My class on California’s water crisis finished a few minutes early last week. I immediately rushed over to Duke University’s Bryan Center, hoping to still grab a bit of food before Paul Greenberg, author of Four Fish, began his talk. I managed to scoop up two appetizers before I headed into the theatre.
Within a few minutes of listening to Paul, I knew he would have my complete attention. He started with a few jokes recounting his early bachelor days in New York City as a fisherman; I was reminded, once again, of the importance of a good story. Despite the mid-event fire alarm, which forced the event to relocate across campus, Paul Greenberg, during his entire speech–or rather during his storytelling–created an instantaneous connection with the audience. I know well that it is this type of connection with people that can inspire individuals to take action and make some sort of change.
Last summer I had the privilege of helping develop an equity storytelling project when I worked as the Science and Environmental Justice intern for the Center for Science and Democracy at the Union of Concerned Scientists. The project featured notable leaders from various backgrounds who shared their experiences and expertise with the broader public. These stories about environmental injustice were told through the voices of emotionally invested intellectuals as a way of inspiring action from others. All of the scientific and community experts I spoke with weaved together their research and experiences with story, creating solutions with a mix of passion and sincerity. As a reader, one could not help but be moved by their stories; stories that others can relate to provide an irreplaceable depth to a conversation, thereby connecting us as humans. This human connection escalates the importance of the issue and can encourage people to act.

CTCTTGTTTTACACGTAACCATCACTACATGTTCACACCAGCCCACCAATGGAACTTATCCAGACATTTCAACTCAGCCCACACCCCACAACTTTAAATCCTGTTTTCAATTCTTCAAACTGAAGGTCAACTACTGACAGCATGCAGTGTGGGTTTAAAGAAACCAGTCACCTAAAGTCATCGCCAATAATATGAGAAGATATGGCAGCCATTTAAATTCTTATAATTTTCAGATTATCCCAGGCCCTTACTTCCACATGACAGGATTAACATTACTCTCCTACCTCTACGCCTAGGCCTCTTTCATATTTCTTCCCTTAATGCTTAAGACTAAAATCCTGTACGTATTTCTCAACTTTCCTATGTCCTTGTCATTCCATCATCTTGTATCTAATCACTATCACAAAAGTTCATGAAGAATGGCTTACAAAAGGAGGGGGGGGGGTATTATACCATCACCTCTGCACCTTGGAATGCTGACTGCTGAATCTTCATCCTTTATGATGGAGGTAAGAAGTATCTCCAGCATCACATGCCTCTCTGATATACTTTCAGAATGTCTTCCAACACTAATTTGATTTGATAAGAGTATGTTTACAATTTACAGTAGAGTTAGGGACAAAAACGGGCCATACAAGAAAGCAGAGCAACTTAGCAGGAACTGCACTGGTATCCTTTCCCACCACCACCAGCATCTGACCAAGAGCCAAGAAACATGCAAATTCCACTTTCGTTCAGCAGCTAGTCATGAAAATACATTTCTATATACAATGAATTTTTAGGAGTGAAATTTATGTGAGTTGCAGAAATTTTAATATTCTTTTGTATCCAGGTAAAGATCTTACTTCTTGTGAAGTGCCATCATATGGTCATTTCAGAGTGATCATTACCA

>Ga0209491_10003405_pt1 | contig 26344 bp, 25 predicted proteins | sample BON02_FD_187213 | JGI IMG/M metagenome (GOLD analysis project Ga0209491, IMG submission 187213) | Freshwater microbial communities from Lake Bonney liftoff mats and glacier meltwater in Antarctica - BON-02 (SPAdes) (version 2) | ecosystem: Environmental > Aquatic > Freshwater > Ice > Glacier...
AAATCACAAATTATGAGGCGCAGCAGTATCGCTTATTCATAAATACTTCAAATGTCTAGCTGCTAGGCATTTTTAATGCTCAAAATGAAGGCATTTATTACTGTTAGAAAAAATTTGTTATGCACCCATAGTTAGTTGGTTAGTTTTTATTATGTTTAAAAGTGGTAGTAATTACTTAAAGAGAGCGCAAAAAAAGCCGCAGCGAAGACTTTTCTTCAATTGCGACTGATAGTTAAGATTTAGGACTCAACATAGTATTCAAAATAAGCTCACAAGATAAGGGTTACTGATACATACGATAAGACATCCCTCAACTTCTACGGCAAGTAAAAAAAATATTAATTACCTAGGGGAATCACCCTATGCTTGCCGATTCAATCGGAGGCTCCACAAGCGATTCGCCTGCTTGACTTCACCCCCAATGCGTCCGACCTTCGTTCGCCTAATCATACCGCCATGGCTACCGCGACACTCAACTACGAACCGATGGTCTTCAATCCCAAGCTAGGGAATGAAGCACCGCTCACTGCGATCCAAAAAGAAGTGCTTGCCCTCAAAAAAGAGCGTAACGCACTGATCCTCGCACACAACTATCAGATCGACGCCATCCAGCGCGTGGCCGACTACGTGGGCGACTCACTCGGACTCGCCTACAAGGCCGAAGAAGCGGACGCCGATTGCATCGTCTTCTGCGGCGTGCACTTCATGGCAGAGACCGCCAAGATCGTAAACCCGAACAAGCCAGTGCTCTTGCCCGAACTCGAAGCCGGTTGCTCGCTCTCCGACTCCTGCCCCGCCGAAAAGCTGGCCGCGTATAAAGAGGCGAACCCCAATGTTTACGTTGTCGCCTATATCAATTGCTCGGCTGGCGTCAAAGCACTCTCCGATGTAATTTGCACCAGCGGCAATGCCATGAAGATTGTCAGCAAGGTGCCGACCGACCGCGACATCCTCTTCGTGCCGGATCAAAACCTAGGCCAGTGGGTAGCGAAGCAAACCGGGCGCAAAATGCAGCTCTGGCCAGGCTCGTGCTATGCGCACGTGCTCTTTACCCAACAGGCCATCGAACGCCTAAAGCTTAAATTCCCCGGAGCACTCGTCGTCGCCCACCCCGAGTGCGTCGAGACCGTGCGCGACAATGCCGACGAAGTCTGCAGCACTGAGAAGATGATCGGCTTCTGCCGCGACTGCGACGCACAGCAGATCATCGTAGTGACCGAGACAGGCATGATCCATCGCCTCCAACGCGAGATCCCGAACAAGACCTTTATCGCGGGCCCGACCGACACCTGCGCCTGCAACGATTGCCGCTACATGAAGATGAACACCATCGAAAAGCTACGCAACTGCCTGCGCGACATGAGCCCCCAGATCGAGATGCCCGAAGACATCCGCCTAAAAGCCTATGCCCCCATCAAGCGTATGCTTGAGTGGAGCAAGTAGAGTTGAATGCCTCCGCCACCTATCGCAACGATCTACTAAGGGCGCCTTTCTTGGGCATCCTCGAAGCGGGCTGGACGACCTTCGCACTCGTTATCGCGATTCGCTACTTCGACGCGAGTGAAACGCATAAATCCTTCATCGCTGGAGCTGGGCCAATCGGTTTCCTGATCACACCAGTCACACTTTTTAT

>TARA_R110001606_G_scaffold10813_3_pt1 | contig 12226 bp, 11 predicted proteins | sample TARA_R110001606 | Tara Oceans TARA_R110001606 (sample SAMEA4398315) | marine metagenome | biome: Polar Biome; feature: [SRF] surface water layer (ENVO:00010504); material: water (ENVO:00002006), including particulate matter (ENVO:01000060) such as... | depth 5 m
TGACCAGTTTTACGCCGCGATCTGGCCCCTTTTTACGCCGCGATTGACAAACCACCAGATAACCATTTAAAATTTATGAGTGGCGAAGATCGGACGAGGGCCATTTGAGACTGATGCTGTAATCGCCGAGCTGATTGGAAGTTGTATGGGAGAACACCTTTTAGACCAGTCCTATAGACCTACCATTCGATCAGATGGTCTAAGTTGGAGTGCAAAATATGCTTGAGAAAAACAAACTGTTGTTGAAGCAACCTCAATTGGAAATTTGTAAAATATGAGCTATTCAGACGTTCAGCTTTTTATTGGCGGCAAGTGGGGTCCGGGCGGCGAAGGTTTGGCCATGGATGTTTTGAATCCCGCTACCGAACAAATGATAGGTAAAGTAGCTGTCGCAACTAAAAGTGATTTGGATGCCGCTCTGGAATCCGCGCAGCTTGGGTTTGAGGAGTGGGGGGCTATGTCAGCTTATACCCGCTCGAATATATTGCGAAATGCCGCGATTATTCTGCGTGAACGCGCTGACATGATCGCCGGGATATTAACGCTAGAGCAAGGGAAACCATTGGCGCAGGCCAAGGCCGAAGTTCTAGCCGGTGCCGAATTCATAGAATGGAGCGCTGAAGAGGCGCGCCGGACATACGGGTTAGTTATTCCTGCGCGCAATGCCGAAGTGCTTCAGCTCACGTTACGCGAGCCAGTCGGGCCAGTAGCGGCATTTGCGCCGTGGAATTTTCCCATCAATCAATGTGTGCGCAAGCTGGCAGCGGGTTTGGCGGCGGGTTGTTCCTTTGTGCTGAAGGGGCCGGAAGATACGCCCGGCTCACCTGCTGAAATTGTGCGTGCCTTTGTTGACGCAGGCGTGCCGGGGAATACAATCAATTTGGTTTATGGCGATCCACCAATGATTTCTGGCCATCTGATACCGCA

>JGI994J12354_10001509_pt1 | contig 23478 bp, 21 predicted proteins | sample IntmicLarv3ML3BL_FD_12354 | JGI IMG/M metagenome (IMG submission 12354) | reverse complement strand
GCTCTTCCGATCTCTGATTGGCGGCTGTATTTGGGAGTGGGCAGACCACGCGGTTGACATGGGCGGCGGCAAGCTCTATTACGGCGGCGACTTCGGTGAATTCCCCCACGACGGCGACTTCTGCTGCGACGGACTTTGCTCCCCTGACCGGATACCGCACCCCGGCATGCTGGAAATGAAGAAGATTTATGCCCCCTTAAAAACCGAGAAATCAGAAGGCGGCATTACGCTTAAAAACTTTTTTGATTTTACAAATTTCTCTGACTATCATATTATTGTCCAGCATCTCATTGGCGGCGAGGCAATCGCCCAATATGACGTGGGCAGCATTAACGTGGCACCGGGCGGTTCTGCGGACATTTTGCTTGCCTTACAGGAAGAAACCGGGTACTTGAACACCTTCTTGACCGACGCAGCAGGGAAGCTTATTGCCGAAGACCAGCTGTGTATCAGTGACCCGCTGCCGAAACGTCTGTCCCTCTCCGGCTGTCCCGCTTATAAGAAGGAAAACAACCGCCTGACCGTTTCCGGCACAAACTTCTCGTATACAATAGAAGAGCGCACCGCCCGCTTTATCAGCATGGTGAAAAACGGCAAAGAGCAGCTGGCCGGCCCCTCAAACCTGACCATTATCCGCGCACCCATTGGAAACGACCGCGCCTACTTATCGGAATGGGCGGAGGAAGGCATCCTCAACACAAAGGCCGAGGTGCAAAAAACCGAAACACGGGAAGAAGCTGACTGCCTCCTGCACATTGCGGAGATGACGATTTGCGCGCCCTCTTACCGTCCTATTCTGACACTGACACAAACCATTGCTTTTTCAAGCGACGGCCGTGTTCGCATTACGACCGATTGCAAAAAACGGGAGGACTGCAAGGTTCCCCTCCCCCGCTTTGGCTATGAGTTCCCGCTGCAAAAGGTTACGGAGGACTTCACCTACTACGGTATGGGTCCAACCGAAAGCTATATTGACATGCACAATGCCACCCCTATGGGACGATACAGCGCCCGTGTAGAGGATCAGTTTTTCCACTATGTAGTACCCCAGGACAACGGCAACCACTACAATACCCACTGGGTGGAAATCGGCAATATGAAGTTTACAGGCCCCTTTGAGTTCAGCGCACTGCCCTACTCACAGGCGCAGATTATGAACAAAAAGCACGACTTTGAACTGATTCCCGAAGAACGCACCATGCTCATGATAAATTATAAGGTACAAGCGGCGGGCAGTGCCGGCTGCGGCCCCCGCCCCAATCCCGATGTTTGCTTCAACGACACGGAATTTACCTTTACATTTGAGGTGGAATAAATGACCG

In addition to the breadth of personal history and passion brought to each blog post, I also found it remarkable how one issue, such as clean air or oil extraction, could be looked at from so many different angles depending on each individual’s viewpoint. There is richness in having something told in someone’s own voice. By hearing personal stories, you begin to see an issue through someone else’s eyes. By linking science and practice, the voices in these stories about environmental justice urge a broader community to discover more about the situation.
After returning to Duke University for my second year of graduate school I continue to see the value in a good story and I am more convinced than ever of the importance of hearing a diversity of voices in this country. As an environmentalist and activist, I believe that the key to getting others to participate is to make the link between those who relate to the world emotionally with those who are more intellectual in their approach. This link is best made through personal stories. With this in mind, I decided to take a short audio documentary course this semester. Audio, like written word, is another medium that can foster the connections between emotion, scientific knowledge, community empowerment, and action.
As my graduation in May rapidly approaches, I am forced to spend more and more time thinking about my future. I am constantly challenged by questions of my future career, my future home, my future family, and so on. While I am still unsure how to best answer these questions, one thing is certain: Inspired by the individuals I worked with last summer, I will strive to use stories as a method for spreading knowledge and awareness of environmental issues. Perhaps more importantly, I want to continue to learn from others, discovering and promoting community expertise. As I have learned, developing communal expertise about issues that affect us all will inevitably bring people together to work towards positive change.
Read more stories in the series from the Center for Science and Democracy: